There are 3 distinct E210 printings: Type 1, Type 2, and blank-backed. Orientation of the card backs distinguish Type 1 from Type 2. Put the front photo face-up and turn it over. Type 1 text faces "left" and Type 2 faces "right." There's no other difference that I know of, either in card text or number of cards. (Blank backs obviously distinguish themselves.)

Value: E210 in good shape cost quite a bit. This miscut (but otherwise EX) Hartnett recently fetched $175 on eBay. "Commons" are closer to $50.

Fake / Reprints: While we don't consider look-alike sets from other food companies "reprints," many of their authentic examples look like copies of an E210. In addition, people have tried to fake the most valuable players, making it tough on the typical collector. If you shop for E210s, be very particular who you buy from or get graded versions from a well-known company.

Thursday, March 25, 2010

1977 Kellogg's Baseball #5, John Montefusco

Here's a man with one of baseball's best nicknames: John "The Count" Montefusco. Not many jocks call unapologetically back to classic literature. (The Count of Monte Cristo is also one of the world's best revenge stories--and we all need a good revenge story sometimes.)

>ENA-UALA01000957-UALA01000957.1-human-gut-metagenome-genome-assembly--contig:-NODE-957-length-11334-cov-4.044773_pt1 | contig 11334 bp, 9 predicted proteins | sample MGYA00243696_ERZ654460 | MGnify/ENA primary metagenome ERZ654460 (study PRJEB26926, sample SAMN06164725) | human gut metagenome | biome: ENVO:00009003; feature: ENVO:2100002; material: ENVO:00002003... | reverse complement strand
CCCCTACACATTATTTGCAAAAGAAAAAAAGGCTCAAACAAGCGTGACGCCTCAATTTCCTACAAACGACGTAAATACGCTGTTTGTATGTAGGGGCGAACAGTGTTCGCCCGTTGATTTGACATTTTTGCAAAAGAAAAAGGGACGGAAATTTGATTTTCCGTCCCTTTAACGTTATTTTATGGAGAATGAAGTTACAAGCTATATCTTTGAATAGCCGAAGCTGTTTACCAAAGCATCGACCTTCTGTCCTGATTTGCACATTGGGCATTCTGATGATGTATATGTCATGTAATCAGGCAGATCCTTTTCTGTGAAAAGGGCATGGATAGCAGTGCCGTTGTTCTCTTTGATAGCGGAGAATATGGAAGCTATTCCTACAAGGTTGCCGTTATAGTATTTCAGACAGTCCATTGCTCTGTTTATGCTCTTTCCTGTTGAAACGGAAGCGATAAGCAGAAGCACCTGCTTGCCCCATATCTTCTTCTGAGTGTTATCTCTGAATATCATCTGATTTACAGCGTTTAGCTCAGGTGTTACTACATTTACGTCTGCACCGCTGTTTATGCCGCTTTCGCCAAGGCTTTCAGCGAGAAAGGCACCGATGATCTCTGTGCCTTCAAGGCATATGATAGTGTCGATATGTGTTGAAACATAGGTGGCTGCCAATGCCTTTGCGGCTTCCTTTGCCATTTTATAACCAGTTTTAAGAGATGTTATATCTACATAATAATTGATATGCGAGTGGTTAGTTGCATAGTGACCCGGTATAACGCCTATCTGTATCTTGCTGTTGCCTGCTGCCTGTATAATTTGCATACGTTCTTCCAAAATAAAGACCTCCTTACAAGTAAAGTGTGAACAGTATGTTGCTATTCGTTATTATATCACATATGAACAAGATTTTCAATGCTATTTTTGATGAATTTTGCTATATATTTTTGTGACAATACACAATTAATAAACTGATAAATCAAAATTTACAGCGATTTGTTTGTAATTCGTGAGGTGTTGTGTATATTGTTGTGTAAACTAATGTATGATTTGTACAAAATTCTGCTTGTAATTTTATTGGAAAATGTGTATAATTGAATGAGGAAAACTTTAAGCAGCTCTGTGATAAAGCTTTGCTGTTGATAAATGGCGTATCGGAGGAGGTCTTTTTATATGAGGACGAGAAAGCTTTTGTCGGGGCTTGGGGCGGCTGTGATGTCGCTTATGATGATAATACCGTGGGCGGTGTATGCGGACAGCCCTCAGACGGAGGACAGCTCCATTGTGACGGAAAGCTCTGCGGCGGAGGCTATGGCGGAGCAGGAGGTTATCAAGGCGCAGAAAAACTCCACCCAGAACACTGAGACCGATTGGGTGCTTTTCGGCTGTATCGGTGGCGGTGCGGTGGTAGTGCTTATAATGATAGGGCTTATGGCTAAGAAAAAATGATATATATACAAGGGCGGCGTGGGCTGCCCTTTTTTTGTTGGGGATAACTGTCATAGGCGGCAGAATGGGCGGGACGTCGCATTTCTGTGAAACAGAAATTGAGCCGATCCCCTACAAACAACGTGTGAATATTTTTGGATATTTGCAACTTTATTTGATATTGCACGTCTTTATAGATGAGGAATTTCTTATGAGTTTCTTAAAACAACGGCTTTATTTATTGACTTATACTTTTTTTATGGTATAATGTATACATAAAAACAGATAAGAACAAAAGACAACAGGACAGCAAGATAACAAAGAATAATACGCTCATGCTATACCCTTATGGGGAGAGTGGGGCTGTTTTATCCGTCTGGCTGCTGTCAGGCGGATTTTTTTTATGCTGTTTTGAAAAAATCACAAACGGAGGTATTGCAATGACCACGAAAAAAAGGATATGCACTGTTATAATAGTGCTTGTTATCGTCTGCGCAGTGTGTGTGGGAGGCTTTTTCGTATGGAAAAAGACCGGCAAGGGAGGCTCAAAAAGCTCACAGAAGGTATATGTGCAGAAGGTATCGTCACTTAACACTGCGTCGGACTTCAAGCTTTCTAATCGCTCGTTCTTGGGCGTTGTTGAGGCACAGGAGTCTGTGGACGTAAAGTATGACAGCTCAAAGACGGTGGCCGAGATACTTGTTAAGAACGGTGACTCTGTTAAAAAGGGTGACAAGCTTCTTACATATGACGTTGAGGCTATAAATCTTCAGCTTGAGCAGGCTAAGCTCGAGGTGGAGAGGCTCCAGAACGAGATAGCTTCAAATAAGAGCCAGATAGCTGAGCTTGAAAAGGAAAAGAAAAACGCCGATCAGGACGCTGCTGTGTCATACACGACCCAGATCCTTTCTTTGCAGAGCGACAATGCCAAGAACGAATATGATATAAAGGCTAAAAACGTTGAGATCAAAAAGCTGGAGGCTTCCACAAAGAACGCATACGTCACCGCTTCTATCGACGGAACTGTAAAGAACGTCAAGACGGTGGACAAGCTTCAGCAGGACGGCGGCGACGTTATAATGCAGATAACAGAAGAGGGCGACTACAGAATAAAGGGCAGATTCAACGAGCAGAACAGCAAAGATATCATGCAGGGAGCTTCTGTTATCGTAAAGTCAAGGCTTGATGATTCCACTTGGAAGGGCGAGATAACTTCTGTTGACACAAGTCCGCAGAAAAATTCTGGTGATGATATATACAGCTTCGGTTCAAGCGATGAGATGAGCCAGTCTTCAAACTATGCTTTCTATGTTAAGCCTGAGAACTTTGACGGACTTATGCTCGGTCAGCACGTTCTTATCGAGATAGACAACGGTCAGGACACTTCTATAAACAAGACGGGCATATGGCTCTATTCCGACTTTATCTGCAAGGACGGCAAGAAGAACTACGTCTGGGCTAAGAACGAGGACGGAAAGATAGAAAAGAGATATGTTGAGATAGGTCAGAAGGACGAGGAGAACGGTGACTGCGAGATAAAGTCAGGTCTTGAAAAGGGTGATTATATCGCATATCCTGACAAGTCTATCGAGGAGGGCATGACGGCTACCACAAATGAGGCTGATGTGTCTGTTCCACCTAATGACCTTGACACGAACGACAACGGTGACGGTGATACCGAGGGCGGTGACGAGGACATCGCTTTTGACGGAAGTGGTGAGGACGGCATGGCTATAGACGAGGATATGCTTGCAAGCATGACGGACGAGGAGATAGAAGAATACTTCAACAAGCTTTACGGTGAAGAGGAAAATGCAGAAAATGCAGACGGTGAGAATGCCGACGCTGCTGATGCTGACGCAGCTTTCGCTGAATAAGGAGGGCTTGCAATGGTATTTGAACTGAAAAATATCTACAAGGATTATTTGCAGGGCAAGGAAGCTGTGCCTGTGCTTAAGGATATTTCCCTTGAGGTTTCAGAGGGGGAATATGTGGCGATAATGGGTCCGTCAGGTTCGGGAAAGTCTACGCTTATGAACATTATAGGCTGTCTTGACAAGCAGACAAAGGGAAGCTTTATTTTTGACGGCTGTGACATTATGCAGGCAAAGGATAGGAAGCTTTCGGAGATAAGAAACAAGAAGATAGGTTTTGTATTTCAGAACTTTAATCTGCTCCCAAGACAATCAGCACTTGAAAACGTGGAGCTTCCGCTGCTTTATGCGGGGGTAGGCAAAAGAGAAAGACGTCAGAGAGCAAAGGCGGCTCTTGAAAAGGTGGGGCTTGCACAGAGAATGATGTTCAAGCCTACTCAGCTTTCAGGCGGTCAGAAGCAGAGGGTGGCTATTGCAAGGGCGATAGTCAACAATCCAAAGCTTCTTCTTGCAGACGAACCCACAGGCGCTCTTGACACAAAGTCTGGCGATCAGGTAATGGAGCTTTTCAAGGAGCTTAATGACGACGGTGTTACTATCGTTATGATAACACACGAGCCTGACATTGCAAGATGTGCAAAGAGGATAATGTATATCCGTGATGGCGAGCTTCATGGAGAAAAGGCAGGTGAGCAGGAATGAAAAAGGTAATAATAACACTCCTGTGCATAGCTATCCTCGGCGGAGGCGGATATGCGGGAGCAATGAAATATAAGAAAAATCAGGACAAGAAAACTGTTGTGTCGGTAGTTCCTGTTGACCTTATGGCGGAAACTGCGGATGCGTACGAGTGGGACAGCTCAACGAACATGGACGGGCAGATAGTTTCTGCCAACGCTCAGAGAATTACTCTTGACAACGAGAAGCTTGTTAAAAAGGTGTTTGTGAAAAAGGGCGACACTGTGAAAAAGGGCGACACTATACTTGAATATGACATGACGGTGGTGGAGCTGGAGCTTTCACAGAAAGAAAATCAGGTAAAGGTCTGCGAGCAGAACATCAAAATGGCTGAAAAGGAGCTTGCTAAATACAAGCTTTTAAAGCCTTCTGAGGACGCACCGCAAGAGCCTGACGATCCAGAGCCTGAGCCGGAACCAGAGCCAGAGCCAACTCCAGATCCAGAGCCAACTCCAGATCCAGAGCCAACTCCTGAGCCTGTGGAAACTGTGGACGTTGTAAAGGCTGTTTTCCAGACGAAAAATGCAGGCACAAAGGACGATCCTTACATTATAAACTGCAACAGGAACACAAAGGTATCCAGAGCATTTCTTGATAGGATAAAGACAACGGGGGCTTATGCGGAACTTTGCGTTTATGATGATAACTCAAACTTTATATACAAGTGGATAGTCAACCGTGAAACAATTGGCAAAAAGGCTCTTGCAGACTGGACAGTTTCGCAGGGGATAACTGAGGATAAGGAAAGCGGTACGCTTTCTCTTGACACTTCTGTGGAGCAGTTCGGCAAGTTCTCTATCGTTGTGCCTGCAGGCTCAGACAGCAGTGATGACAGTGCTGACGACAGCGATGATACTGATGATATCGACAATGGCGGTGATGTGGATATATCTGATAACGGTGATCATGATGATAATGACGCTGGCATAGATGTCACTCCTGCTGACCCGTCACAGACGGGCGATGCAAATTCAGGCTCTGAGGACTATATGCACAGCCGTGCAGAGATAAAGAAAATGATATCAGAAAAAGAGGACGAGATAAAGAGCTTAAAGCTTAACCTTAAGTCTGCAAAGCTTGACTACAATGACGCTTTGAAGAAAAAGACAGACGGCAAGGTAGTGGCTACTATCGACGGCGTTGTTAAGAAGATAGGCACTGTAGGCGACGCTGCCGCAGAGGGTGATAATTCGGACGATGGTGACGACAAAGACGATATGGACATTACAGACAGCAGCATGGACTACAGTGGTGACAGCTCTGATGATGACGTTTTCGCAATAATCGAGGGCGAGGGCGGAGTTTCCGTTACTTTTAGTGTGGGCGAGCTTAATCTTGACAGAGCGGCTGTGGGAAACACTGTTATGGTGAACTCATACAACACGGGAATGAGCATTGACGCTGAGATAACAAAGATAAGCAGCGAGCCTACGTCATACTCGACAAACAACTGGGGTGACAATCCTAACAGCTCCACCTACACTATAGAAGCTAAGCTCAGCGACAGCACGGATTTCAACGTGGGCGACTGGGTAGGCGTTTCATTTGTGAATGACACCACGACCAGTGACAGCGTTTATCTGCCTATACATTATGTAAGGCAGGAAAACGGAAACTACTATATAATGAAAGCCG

Montefusco won NL ROY honors in 1975 and pitched in the 1976 All-Star game. He allowed no runs over 2 innings of a 7-1 NL win and struck out Fred Lynn and Phil Garner.

Not crazy about the back's reused mug shot, as it seems lazy. Couldn't the team (or Kellogg's) get a second photo, especially since John's front pose is nothing to sing about?

1981 Topps #438, John Montefusco

OK, no further comment! Maybe they should've nicknamed him "Jaws."

Value: Kellogg's are readily available on eBay and Beckett Marketplace and "commons" cost a dollar or two. You can find the entire set for $50 or under, depending on condition.

Fakes / Reprints: It would be a lot of trouble to reprint Kellogg's plastic cards and I've never seen one in the market.

Wednesday, March 24, 2010

1957 Ed-U-Cards Baseball Game #5, Double Play

This awesome action card arrived today, a surprise gift from a trading friend. It's part of a 36-card baseball game from the 1950s, intended for 2 friends playing on a paper diamond. (See several scans and the game board at

Card front

This set's just one of a vast parade of Ed-U-Cards issues covering TV characters, sports, and other subjects. None of the cards feature identifiable teams or players, just drawings of balls, strikes, hits, and outs.

Card back